Souk

The soldiers are afraid
of the camera. Are you shooting the souk?
The photographer says No no, just her.
I say Just me, just me.
My black dress, a little above the knee, helps.
A girl learns to spectacle enough.
The soldier nods, lowers his head.
The crew remind me to say

Not from here, to say Half-half,
to speak English, mostly.
Everyone is always kinder to strangers.
The city will devour its children,
unless she doesn’t recognize them.

And so I, of this city,
I who stand on stages and name this city,
deny this city in the heart of the city,
deny this city at the old gate of the city.
I say Bonjour, I say Thank you, I undo
my accent and put on the colonizer’s tongue.
When you say hometown, what do you mean?

The crew comment on the quality
of the light through the tin roofs,
they say Pretend no one is looking.
But the guy with the espresso and cigarette is looking,
and the teenager who sells batteries is looking,
and the man with the shisha is looking, and the woman
in the clothes shop, his wife perhaps, is looking.
The photographer says Beautiful, says Try
to keep your shoulders even. I cross and uncross
my arms, remind him it’s time for my second outfit.
A girl learns not to spectacle too much.

The store owner who’s given us space to change
tells me the story of this ancient street,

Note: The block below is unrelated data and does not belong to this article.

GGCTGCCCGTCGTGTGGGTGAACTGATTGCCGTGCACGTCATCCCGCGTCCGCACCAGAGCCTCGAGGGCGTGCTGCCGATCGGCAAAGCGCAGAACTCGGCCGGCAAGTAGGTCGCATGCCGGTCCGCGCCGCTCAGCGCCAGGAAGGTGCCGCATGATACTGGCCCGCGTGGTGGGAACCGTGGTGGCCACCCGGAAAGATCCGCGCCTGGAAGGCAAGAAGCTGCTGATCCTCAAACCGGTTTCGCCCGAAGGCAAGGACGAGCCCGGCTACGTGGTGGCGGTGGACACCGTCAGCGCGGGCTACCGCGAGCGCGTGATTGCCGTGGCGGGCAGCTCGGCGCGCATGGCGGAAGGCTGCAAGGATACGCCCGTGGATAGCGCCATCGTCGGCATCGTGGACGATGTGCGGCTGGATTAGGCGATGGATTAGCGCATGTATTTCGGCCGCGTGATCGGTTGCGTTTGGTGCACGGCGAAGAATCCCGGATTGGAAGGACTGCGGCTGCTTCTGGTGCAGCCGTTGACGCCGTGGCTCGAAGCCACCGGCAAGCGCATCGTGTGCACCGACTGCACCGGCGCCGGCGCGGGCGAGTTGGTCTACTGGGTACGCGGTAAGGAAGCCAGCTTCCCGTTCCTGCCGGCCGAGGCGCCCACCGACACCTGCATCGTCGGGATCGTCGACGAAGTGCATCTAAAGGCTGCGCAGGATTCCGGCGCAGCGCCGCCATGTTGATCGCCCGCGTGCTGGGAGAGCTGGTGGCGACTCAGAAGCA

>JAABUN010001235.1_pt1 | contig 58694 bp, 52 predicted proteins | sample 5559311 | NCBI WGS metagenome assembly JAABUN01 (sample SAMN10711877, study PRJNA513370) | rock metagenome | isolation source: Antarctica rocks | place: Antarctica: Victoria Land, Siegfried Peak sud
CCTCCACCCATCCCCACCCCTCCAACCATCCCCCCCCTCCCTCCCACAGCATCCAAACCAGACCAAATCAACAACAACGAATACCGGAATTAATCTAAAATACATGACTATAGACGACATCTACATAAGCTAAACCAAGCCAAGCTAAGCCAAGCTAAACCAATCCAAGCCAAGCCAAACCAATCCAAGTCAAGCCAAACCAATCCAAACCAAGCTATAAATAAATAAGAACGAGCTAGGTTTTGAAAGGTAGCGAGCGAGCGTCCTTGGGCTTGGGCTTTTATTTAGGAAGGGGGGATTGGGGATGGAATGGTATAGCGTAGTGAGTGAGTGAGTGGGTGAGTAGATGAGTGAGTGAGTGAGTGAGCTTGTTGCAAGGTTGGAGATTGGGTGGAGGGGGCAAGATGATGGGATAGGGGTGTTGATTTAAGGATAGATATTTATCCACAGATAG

tells me about the shootings a few years ago,
says And they were all neighbors,
says Nothing works, nothing works,
says his uncle comes here every morning
just to bathe and feed this kitten.
I do not tell him I heard the fire from my house.
I raise my eyebrows. I shake my head.
I code switch I dress switch
I silent I carnival I hypocrite.
When you say blasphemy, what do you mean?

The looks are lighter when I’m in jeans.
I stand in the center of the street,
remember to give way to the motorcycles,
give way to the old man with a bag of minced meat,
give way to the mother and two daughters.
The crew remind me to breathe
on the count of three, for a better photo.
As we pack up, someone yells, Kiss it!
We laugh. When you say body, what do you mean?

This is called The Wheat Market.
There used to be harvest here, once.
Sometimes names stop belonging to their children,
and does it matter? I used to think
the cemeteries were far from the city.
I used to think my shadow didn’t belong to me—
my mother found me, two years old, terrified,
trying to run from it in the corridor.
I look up—1 2 3, 1 2 3,
there are stone arches,
there are posters of politicians,
there’s a red lace dress
bright on the ropes above us.

More Poems by Zeina Hashem Beck